In this article, you’ll learn what is piston ring, how it works in a piston? different types of piston rings with their functions, and more.
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What is Piston ring?
The piston rings are fixed into the grooves of the piston to maintain a good seal between the piston and the cylinder wall.
There are three functions of the piston rings as follows:
- To provide a pressure seal to prevent blow-by of burnt gases. Blow-by is the name that defines the exhaust of burnt gases from the combustion chamber, through the piston, and into the crankcase.
- To form the main path for conduction of heat from the piston crown to the cylinder walls.
- To control the flow of oil to the skirt and rings themselves inadequate quantity while preventing an excessive amount from reaching the combustion chamber with consequent waste and carbonization.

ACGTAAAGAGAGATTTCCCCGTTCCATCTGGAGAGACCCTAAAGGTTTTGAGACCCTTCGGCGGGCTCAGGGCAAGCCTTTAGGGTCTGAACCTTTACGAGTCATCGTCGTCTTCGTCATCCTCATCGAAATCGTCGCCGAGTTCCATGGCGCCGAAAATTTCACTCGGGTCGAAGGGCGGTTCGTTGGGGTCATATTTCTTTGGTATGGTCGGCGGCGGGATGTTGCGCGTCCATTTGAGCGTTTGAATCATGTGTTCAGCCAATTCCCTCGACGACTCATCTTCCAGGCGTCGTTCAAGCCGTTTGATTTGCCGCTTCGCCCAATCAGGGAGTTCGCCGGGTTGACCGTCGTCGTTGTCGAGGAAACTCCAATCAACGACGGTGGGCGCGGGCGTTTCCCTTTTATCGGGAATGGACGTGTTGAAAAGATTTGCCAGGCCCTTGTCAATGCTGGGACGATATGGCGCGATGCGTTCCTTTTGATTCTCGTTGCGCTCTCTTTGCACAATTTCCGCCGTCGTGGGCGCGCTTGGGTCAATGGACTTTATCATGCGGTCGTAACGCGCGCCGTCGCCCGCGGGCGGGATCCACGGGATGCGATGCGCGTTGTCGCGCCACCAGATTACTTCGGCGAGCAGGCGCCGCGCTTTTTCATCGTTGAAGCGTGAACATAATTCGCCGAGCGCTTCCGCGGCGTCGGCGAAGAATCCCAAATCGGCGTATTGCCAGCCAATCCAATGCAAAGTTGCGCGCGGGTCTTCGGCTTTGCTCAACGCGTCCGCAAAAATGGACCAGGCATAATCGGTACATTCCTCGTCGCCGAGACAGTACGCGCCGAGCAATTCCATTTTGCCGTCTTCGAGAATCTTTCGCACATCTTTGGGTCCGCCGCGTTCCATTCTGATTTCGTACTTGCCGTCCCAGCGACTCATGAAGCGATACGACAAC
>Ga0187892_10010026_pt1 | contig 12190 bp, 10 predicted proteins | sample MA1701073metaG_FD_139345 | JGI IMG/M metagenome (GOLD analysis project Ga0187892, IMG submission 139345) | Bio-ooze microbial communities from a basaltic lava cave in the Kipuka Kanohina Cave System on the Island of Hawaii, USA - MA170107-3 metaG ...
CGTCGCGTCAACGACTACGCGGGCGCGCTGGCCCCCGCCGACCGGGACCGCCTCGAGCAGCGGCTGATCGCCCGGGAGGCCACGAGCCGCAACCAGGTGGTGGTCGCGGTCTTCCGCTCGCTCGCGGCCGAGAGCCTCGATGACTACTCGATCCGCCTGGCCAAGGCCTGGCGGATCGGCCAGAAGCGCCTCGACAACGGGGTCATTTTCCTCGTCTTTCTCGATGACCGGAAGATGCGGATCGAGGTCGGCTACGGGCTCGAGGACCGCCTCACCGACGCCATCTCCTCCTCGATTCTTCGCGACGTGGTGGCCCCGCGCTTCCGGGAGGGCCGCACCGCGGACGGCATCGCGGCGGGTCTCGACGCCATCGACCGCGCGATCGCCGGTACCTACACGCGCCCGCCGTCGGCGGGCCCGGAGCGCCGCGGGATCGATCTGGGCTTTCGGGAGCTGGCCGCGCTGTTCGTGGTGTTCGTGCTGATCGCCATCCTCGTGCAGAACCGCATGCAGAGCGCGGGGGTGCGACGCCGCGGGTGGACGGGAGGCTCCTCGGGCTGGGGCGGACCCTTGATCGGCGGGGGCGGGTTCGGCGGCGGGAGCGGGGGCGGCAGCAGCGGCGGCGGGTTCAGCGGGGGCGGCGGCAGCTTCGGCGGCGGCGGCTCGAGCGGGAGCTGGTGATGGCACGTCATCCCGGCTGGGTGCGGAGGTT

Types of Piston Rings:
Following are the types of piston rings
- Compression rings
- Counter bored and scraper rings
- Headland rings
- Oil control rings
- One-piece slotted cast iron type
- One-piece pressed steel type
- Three-piece steel rail type with an expander
Compression Piston Rings
In modern engines, there are two or three compression rings fitted into the top grooves. The number of compression rings tends to improve the compression ratio. An oil control ring is fitted into the lower groove of the piston. Generally, the second and third compression rings are taper-faced and supplied to improve oil sealing.
Taper-sided compression rings are utilised to control ring-sticking problems in high output engines. It must not be fitted in grooves other than ones of the same section. A special ridge-dodger ring having a small step is specially designed for use in worn engines so that the wear ridge left by the original compression ring is cleared.